The finding offers clues about the development of colorectal cancer and could—potentially—provide targets for new therapies. Jason Moore, Third Century Professor of genetics and the director of the Institute for Quantitative Biomedical Sciences, and Richard Cowper-Sal.lari, a graduate student in Moore's lab, were part of a team that included researchers from Case Western Reserve University and the Cleveland Clinic. The team published its findings in Science Express, the online prepublication site for the journal Science, on April 12.
Many studies of cancer and other diseases have looked for genetic variations that lead to disease. But for this study, Moore, Cowper-Sal.lari, and their colleagues examined sections of DNA that do not code for proteins—sections that have sometimes been referred to as "junk" DNA. Long overlooked, junk DNA has gained more attention of late as it has become clear that it can regulate the expression of genes.
"We're now starting to assign function to what historically has been known as the junk DNA—stuff in between genes that we weren't really sure what it did, if it did anything at all," Moore says. Proteins that bind to noncoding sections far away from a gene, Moore explains, can help turn that gene on or off.
The researchers looked at specific sections of noncoding DNA in nine colorectal cancer samples and three samples of healthy colon tissue. They found patterns in the sections of noncoding DNA that differed depending on whether the tissue was cancerous or healthy. They refer to these sections as variant enhancer loci (VELs). Cowper-Sal.lari says that the patterns they found are more reliable indicators of the presence of colorectal cancer than any currently known patterns of gene expression. "You get a very crisp signal," he says. The tumor samples were taken from patients at various stages of disease, adding to the strength of the finding.
Moore, who is also the associate director for bioinformatics at the Norris Cotton Cancer Center, adds that what he and Cowper-Sal.lari added to the study was their ability to make sense of mountains of data by developing computer programs and algorithms.
"It's an exciting time in cancer research because we can now sequence entire human genomes and measure the genome on a massive scale, but what's lagging behind are the computational methods—the software, the algorithms, the statistical approaches—to allow us to make sense of this vast amount of information," Moore says. "The DNA sequencing technology to generate the data is moving a lot faster than the computational methods for making sense of it."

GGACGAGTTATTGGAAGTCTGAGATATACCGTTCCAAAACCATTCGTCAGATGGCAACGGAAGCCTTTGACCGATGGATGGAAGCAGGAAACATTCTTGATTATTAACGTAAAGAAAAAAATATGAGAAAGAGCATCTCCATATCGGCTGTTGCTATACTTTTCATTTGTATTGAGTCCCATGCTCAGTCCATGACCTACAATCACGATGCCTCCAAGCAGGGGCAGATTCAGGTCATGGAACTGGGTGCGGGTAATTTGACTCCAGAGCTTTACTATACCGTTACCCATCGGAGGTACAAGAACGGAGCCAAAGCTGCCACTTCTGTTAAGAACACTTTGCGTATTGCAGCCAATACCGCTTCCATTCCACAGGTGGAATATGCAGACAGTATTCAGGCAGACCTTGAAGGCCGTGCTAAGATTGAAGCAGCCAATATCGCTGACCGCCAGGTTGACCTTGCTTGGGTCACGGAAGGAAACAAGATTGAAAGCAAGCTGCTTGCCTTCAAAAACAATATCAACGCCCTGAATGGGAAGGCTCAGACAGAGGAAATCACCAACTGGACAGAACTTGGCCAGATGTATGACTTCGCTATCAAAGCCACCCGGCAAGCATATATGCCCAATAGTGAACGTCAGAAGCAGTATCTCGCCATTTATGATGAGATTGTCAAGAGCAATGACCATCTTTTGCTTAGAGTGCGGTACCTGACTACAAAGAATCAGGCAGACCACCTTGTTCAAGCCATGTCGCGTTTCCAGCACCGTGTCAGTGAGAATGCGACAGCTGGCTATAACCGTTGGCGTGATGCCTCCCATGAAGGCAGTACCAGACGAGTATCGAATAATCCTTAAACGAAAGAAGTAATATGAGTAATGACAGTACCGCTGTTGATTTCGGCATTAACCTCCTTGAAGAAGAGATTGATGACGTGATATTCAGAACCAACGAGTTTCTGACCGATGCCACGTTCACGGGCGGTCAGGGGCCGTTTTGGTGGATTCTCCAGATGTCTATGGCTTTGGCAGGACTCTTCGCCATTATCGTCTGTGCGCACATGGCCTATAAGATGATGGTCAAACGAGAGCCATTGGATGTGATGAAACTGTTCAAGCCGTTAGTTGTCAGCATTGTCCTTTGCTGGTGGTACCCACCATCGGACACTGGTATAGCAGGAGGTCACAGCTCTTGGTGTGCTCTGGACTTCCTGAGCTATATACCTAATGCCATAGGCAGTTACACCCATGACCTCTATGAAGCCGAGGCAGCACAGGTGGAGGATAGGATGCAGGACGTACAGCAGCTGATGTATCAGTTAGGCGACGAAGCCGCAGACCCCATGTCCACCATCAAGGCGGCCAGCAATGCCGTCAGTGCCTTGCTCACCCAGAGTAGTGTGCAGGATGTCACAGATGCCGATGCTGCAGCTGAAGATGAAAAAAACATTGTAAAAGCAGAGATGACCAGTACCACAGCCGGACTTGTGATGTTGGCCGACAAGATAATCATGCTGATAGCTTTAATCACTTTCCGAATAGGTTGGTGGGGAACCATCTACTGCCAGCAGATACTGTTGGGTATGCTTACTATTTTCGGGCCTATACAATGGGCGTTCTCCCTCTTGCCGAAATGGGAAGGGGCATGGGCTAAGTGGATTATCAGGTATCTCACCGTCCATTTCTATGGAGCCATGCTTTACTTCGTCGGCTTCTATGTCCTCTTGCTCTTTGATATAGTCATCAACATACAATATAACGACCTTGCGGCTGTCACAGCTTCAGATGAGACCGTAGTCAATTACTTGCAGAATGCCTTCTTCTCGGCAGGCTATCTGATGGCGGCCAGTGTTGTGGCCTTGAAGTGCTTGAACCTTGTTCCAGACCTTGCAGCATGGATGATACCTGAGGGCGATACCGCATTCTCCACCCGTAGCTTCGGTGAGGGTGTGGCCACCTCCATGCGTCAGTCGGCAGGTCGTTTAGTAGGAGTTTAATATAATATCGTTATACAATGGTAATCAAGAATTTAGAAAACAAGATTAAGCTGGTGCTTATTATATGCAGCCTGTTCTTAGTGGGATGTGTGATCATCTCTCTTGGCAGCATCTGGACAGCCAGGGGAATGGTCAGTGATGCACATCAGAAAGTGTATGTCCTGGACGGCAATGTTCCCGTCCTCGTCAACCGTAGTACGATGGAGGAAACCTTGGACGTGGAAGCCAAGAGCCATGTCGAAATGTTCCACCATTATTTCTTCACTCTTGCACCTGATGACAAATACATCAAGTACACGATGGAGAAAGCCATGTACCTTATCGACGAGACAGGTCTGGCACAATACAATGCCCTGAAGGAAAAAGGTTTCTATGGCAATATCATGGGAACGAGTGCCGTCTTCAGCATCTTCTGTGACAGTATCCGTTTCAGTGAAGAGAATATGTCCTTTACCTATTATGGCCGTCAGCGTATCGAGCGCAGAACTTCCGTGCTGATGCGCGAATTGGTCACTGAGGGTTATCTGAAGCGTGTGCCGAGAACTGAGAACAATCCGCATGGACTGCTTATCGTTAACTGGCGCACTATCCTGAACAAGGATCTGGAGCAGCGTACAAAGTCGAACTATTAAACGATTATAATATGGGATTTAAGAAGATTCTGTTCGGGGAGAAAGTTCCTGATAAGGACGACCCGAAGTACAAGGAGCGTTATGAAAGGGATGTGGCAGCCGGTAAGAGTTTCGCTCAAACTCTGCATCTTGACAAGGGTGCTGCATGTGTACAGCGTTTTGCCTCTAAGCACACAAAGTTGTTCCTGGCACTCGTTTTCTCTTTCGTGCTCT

Cowper-Sal.lari adds that the intense computation required to do the analysis was only possible because of access to Discovery—Dartmouth's supercomputing cluster.
There are a number of directions the research could go in the future. Cowper-Sal.lari says that if they are able to look at additional samples and find the same patterns, then "the genes that are the targets of these VELs are going to be really good potential therapeutic targets for colorectal cancer."
"That's the ultimate goal—to develop drugs," Moore says. "If we can understand the biology of how these genes are turned on and off in cancer, then we can develop drugs to target them and turn them on or off."
Derik Hertel | EurekAlert!
New study finds distinct microbes living next to corals
22.05.2019 | Woods Hole Oceanographic Institution
Summit charts a course to uncover the origins of genetic diseases
22.05.2019 | DOE/Oak Ridge National Laboratory
Engineers at the University of Tokyo continually pioneer new ways to improve battery technology. Professor Atsuo Yamada and his team recently developed a...
With a quantum coprocessor in the cloud, physicists from Innsbruck, Austria, open the door to the simulation of previously unsolvable problems in chemistry, materials research or high-energy physics. The research groups led by Rainer Blatt and Peter Zoller report in the journal Nature how they simulated particle physics phenomena on 20 quantum bits and how the quantum simulator self-verified the result for the first time.
Many scientists are currently working on investigating how quantum advantage can be exploited on hardware already available today. Three years ago, physicists...
'Quantum technologies' utilise the unique phenomena of quantum superposition and entanglement to encode and process information, with potentially profound benefits to a wide range of information technologies from communications to sensing and computing.
However a major challenge in developing these technologies is that the quantum phenomena are very fragile, and only a handful of physical systems have been...
Working group led by physicist Professor Ulrich Nowak at the University of Konstanz, in collaboration with a team of physicists from Johannes Gutenberg University Mainz, demonstrates how skyrmions can be used for the computer concepts of the future
When it comes to performing a calculation destined to arrive at an exact result, humans are hopelessly inferior to the computer. In other areas, humans are...
Scientists develop a molecular recording tool that enables in vivo lineage tracing of embryonic cells
The beginning of new life starts with a fascinating process: A single cell gives rise to progenitor cells that eventually differentiate into the three germ...
29.04.2019 | Event News
17.04.2019 | Event News
15.04.2019 | Event News
22.05.2019 | Life Sciences
22.05.2019 | Life Sciences
22.05.2019 | Physics and Astronomy